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Saturday, Oct. 13, 2007

PREMIER REPORT

Trip to Euro 2008 on the line for McClaren, England


LONDON — By Wednesday evening England will either have one foot in the Euro 2008 finals and Steve McClaren will have most of the nation eating humble pie or the national team will be on the brink of a European Championship exit with the head coach's job hanging by the most slender of threads.

Christopher Davies

"Trust me, I will get the big decisions right," said McClaren as England prepared to play Estonia on Saturday ahead of Wednesday's showdown against Russia on the artificial turf of the Luzhniki Stadium. "It's what I'm paid for."

Many would question some of McClaren's initial decision-making when he took over for Sven-Goran Eriksson after the 2006 World Cup, but beating Estonia at Wembley should be as much as a formality as there can be in international football.

Even so, McClaren has several selection dilemmas.

Injuries to Owen Hargreaves, Gary Neville and Frank Lampard helped him choose his lineups for last month's back-to-back home wins over Israel and Russia, which put England's qualification hopes back on track.

It is less simple this time around with the added problem that a yellow card for captain John Terry, Rio Ferdinand, Ashley Cole and Joe Cole would rule them out of the trip to Russia.

England should be able to beat Estonia with whatever team McClaren selects, but to protect Terry, Ferdinand and Ashley Cole — three of the first-choice back-four — would mean serious disruption to the side.

Terry and Chelsea teammate Ashley Cole are the most likely to be cautioned in any game given their style and confrontational approach to referees.

If Sol Campbell is fit after an Achilles problem, the Portsmouth defender seems set to return to international duty in place of Terry against Estonia.

Lampard is fit after a knee injury, so once again McClaren has to decide whether the Chelsea player should partner with Steven Gerrard in the center of midfield. Individually, both deserve to play, but as a midfield partnership the pair has rarely looked happy together.

Gareth Barry was outstanding in the midfield holding role against Israel and Russia, and on those showings does not deserve to be dropped.

If Shaun Wright-Phillips and Joe Cole fill the wide positions, then one of Lampard, Gerrard and Barry must be left out. As McClaren said, this is the sort of decision he is paid to get right.

Emile Heskey's foot injury and Wayne Rooney's availability after injury means the Manchester United striker will partner Michael Owen in attack.

For all his undoubted talent Rooney owes England a big game. He hasn't scored a competitive goal for his country since the 4-2 win over Croatia at Euro 2004, and breaking this three-year drought against Estonia would boost Rooney's confidence for the crucial game in Moscow.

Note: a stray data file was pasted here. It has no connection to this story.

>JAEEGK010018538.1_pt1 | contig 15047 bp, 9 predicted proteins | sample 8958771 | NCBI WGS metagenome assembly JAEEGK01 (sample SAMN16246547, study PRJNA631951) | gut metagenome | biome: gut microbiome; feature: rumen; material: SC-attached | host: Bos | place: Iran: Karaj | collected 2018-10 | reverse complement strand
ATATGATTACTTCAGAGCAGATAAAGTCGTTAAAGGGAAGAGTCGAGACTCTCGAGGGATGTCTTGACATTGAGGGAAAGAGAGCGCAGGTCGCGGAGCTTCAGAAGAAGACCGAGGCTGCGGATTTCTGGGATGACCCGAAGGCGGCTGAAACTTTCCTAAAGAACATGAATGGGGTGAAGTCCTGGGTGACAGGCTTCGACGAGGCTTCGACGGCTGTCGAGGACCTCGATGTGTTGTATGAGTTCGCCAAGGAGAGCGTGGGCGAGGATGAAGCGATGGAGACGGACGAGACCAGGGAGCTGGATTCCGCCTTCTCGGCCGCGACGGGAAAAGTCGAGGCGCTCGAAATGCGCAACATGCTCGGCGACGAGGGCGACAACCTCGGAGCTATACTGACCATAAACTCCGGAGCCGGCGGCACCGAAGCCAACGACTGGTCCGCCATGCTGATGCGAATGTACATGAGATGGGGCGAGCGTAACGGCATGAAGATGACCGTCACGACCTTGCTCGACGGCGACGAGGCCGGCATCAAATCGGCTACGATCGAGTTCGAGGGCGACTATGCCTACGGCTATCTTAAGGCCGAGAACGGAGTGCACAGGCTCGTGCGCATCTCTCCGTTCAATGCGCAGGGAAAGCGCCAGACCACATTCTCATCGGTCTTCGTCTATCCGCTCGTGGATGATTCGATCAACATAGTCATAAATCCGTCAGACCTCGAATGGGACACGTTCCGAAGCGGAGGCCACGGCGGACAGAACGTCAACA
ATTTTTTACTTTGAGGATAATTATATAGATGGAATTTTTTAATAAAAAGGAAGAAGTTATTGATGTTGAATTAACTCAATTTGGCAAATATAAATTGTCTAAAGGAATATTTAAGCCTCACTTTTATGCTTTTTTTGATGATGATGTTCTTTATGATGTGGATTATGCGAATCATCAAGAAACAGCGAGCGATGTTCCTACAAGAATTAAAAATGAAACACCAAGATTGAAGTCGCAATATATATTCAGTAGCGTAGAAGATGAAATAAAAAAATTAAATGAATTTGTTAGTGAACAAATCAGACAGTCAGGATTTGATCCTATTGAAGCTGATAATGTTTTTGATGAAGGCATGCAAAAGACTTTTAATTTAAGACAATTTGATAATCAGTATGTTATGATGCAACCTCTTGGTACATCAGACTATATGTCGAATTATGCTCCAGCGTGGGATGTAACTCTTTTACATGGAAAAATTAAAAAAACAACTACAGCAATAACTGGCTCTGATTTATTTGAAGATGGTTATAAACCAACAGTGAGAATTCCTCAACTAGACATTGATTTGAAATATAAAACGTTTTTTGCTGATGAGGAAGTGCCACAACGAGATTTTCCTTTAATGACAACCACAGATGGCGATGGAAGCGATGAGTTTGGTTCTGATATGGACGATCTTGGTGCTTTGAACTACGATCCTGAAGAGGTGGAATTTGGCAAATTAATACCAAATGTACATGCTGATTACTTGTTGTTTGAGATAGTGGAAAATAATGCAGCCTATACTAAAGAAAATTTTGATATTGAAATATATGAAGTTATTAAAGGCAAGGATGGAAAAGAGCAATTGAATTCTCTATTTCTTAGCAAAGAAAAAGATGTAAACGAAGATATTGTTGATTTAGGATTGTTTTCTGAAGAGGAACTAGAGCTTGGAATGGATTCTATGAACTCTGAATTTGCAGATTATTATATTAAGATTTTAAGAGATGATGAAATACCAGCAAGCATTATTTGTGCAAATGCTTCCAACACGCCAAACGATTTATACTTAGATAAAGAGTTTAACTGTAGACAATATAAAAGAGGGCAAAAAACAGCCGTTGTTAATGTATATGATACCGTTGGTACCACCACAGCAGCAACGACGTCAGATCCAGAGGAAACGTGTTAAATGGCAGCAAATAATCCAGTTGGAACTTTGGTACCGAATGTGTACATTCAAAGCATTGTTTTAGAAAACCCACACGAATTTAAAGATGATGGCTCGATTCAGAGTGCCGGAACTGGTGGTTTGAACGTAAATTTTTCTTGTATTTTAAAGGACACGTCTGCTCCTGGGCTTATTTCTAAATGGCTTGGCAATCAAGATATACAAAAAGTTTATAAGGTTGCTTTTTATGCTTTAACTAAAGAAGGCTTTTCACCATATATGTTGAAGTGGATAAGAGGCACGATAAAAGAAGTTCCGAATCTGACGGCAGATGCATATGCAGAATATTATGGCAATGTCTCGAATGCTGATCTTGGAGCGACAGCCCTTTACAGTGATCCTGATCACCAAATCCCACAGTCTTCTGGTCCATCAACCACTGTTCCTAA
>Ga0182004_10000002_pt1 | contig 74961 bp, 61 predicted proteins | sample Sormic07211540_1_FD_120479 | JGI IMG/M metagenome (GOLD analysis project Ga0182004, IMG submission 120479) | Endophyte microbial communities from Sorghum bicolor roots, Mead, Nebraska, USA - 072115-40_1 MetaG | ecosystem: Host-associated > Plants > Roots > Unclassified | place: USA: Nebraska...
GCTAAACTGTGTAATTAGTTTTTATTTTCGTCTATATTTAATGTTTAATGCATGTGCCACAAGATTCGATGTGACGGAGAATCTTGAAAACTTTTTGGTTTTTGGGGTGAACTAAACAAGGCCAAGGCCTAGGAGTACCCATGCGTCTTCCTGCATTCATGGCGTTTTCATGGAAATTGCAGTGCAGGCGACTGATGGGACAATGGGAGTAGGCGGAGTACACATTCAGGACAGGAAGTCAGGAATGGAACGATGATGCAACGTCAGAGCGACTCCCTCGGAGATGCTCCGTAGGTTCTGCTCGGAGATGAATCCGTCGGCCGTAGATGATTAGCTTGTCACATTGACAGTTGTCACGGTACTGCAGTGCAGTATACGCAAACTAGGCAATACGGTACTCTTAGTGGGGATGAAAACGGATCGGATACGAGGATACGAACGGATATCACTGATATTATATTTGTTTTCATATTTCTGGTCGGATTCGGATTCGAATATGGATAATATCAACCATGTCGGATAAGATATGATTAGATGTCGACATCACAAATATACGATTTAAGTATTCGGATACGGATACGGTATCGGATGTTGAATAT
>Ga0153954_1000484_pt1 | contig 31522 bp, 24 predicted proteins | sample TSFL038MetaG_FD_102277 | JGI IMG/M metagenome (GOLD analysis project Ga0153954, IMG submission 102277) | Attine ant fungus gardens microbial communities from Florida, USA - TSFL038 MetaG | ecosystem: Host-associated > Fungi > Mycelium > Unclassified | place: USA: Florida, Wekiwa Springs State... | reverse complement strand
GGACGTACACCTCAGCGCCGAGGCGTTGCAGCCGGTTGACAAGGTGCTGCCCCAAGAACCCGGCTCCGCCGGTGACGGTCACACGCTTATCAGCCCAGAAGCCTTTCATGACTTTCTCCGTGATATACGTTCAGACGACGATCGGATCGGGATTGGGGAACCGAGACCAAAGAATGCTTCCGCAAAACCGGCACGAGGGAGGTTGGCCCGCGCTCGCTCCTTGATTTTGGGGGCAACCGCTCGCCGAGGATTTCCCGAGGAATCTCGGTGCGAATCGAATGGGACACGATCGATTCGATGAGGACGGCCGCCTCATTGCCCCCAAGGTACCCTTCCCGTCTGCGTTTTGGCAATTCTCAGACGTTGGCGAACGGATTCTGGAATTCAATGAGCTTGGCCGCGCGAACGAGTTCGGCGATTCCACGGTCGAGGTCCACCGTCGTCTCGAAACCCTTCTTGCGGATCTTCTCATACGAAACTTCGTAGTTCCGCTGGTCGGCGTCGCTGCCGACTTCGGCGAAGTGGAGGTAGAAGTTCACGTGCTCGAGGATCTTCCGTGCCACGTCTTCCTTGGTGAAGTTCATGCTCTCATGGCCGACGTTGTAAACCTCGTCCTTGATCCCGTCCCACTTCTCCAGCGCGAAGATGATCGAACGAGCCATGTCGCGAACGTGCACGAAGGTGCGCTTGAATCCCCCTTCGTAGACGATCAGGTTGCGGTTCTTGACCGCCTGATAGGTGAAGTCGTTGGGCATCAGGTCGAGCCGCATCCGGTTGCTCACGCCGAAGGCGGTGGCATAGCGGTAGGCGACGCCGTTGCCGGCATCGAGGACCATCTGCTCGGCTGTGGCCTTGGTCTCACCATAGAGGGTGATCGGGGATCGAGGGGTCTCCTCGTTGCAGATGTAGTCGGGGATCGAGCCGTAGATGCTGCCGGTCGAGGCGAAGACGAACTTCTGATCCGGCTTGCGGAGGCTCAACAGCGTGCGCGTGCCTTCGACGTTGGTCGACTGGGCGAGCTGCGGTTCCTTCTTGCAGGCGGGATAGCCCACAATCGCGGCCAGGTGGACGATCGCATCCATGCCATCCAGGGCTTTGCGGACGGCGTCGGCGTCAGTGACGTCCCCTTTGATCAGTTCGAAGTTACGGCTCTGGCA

Owen is a goal machine but he is not as effective alongside Rooney — in their 14 competitive games together Owen has scored just four goals. In 14 starts with Heskey, Owen has scored 14 times.

The outcome of the game against Estonia is not in doubt but McClaren must still earn his money with his selection decisions.

* * * * *

ENGLAND'S VISIT to Russia on Wednesday is turning into more than just a Euro 2008 qualifying tie. Those with a vested interest could use the match as a political public relations exercise ahead of the State Duma elections on Dec. 2, with the pro-Kremlin United Russia party seeing a possible Russia victory as a platform to boost its support.

Incredibly, Russia's leading politicians are likely to watch the first half of the tie on television and then, if things are going well for the home team, be driven to the match with a police escort for the second half.

The game against England is the biggest Russia has played in years and interest is reflected by the fact there were 500,000 postal applications for the game in the 80,000-capacity Luzhniki Stadium.

The match could become almost as much about politics as football with Russia's power brokers seeking to bask in any reflected glory from Guus Hiddink's team.

When Russia beat Switzerland 4-1 in a Euro 2004 qualifying tie four years ago United Russia used the victory to associate itself with the national team's success.

Television stations showed United Russia leaders Boris Gryzlov — now Duma speaker but then the interior minister — emergency situations minister Sergei Shoigu and federal sports agency chief Vyacheslav Fetisov cheering on the home side from their VIP box at Lokomotiv Stadium.

After the win, the politicians hugged coach Georgy Yartsev, also a member of United Russia, during after-match interviews.

A government official, who asked not to be identified, last week confirmed that United Russia had used the victory over Switzerland as a public relations exercise and a similar situation can be expected on Wednesday.

The official said: "During the last election campaign United Russia members watched the first half of the game on television and, when they saw the team were beating Switzerland, went to the stadium just to be caught by the television cameras. I think it will be the same this time. I'm talking about some big names, too."

The Russian Football Union revealed that politicians and government ministries plus bureaucrats have all been seeking tickets.

Christopher Davies was a longtime soccer correspondent for the London Daily Telegraph.


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